Engineering + Law=Career Success
Don Gallo, CE 1974, had some advice for engineering students during a campus visit Feb. 19—consider the law, too.
Gallo added a law degree to his education arsenal after working in environmental engineering 14 years. He now finds himself involved in a myriad of interesting projects, and he possesses the science and legal expertise needed to move them along.
Trine University engineering students, two with environmental engineering minors and two with senior projects in environmental design, listened intently as Gallo described some of the projects with which he has been involved and the environmental issues through which he has navigated as an attorney in the environmental department for Reinhart Boerner Van Deuren in Wisconsin.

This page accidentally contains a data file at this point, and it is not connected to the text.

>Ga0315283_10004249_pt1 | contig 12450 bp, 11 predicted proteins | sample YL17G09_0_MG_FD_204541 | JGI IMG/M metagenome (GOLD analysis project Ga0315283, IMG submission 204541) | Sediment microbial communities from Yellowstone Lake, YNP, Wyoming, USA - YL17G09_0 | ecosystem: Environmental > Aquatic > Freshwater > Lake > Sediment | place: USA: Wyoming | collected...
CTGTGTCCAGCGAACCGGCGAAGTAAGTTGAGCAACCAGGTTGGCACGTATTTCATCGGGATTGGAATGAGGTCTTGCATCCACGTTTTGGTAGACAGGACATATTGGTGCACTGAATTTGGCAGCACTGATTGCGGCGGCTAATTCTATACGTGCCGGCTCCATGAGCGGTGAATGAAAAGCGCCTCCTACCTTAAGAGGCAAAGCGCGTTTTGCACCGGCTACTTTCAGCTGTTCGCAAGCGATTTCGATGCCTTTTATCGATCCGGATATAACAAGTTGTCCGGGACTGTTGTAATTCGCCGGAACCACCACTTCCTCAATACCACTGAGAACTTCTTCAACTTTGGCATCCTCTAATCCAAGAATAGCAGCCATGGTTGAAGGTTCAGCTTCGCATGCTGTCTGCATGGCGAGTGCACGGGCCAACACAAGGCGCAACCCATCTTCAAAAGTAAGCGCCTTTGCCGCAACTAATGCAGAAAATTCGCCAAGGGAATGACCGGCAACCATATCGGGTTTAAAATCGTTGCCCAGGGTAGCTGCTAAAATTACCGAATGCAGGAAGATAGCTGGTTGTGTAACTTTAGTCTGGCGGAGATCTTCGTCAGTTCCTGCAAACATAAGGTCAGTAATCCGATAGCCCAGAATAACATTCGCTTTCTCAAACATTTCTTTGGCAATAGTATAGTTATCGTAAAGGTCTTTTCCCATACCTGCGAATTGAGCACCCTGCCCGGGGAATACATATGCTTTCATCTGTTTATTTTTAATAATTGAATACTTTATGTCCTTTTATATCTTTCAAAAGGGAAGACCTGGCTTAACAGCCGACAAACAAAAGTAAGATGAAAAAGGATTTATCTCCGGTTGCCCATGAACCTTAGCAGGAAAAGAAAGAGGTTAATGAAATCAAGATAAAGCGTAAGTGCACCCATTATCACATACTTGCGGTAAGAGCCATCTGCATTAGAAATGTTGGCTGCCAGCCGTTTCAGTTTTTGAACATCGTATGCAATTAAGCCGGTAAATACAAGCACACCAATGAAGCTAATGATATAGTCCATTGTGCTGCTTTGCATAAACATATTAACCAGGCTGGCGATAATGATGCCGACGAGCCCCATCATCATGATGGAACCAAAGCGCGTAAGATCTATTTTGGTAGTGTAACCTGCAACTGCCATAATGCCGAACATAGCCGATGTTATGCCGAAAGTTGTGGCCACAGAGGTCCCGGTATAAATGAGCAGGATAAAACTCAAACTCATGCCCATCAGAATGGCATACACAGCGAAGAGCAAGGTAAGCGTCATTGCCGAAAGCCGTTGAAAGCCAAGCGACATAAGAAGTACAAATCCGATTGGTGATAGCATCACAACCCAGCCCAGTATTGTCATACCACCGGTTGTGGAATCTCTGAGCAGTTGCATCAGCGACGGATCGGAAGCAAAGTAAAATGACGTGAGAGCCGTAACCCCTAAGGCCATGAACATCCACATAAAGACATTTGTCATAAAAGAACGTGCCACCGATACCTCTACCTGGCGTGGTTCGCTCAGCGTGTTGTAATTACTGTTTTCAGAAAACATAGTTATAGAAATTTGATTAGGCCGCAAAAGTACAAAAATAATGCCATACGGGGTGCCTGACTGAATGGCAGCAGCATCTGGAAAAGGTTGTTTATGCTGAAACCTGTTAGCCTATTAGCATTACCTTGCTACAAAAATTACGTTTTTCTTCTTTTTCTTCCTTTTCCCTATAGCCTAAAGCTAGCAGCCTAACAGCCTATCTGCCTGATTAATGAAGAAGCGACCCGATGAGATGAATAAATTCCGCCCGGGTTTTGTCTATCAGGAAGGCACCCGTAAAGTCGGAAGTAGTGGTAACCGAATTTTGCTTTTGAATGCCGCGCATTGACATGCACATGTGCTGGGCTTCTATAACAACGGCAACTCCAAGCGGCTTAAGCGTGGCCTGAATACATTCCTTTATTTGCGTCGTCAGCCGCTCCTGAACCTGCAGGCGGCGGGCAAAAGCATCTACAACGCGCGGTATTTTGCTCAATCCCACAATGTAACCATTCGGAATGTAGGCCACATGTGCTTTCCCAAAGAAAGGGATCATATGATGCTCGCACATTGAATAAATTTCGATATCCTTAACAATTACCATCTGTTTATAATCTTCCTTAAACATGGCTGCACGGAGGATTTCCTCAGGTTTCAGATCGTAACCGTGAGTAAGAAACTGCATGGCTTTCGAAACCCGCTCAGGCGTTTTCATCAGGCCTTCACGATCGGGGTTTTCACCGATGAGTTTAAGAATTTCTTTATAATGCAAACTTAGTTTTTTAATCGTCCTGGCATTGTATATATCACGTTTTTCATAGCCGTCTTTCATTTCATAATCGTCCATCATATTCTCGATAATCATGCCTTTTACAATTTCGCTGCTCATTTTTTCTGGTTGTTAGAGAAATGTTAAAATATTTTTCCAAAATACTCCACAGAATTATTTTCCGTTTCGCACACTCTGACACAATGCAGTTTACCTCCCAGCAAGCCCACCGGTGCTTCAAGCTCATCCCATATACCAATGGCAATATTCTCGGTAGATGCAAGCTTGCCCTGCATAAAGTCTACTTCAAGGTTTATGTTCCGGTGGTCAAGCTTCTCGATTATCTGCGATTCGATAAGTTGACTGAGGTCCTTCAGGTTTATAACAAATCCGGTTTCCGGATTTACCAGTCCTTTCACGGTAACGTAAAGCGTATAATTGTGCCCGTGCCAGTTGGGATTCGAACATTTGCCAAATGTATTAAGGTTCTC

He detailed a project which runs thermal wastewater from a plant through a fishery to raise tilapia, and then through a perch hatchery as the water cools, and finally routes the high nitrogen waste water through an urban greenhouse to produce foods in high demand by chefs. "This is already open on three acres in Milwaukee. This was wasted energy," he told the students.
Students eagerly quizzed Gallo on subjects ranging from the process of validating a site clean-up to creating zero-discharge ethanol.
Gallo said his engineering education prepared him well for his professional success. "I had a fabulous foundation here. The world is your oyster," he told the students.